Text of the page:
Magnuson–Moss Warranty Act

Magnuson–Moss Warranty Act

Magnuson–Moss Warranty Act

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Description:
The Magnuson–Moss Warranty Act (P.L. 93-637) is a United States federal law, ( et seq.). Enacted in 1975, it is the federal statute that governs warranties on consumer products. The Act was sponsored by Senator Warren G. Magnuson of Washington and U.S. Representative John E. Moss of California, both Democrats, as well as Senator Frank Moss of Utah, who co-sponsored it with Magnuson.

Purpose

According to the Report of the House of Representatives which accompanied the law (House Report No. 93-1197, 93d Cong 2d Sess.) the Magnuson-Moss act was enacted by Congress in response to the widespread misuse by merchants of express warranties and disclaimers. The legislative history indicates that the purpose of the Act is to make warranties on consumer products more readily understood and enforceable and to provide the Federal Trade Commission with means to better protect consumers.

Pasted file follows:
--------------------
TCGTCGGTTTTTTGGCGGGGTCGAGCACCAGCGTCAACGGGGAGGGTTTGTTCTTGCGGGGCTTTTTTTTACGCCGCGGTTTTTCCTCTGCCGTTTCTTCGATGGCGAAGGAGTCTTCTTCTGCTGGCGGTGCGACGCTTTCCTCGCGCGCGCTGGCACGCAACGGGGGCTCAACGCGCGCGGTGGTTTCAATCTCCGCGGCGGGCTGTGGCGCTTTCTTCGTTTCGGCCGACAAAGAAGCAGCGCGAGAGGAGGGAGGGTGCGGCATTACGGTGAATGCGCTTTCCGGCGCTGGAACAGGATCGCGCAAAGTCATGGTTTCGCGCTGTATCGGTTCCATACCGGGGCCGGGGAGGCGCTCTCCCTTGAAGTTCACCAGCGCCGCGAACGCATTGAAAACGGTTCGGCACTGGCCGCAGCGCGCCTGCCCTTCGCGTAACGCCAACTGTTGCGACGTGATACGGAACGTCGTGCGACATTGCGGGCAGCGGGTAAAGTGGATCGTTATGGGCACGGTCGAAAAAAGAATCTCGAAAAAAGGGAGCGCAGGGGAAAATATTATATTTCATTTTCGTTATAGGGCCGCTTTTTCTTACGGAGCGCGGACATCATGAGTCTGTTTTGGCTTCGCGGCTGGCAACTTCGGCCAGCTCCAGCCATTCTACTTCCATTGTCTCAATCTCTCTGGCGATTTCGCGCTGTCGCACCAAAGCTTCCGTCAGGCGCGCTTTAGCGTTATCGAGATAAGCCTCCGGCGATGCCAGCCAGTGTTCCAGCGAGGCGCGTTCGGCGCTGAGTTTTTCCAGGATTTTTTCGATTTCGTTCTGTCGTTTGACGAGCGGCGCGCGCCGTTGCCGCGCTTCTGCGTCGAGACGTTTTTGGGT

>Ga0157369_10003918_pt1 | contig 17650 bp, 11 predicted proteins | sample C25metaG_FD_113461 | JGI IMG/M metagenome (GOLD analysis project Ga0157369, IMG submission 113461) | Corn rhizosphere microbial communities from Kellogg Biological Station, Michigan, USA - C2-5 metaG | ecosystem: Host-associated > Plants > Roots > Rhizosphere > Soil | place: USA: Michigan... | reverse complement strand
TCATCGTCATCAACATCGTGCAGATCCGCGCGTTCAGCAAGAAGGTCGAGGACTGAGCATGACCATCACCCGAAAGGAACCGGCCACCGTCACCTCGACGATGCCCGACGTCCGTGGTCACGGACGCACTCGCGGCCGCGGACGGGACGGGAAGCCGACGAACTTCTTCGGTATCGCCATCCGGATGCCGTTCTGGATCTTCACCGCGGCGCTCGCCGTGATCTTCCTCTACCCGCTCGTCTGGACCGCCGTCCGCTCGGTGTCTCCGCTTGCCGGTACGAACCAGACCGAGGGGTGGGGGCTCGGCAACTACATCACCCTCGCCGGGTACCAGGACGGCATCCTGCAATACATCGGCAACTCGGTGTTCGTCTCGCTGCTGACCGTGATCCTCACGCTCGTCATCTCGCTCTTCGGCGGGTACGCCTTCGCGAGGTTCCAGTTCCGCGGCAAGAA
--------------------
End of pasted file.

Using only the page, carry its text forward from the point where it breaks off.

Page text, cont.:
The statute is remedial in nature and is intended to protect consumers from deceptive warranty practices. Consumer products are not required to have warranties, but if one is given, it must comply with the Magnuson-Moss Act.

Definitions used

The Magnuson-Moss Act contains many definitions:

  • A "consumer" is a buyer of consumer goods for personal use. A buyer of consumer products for resale is not a consumer.
  • A "supplier" is any person engaged in the business of making a consumer product......
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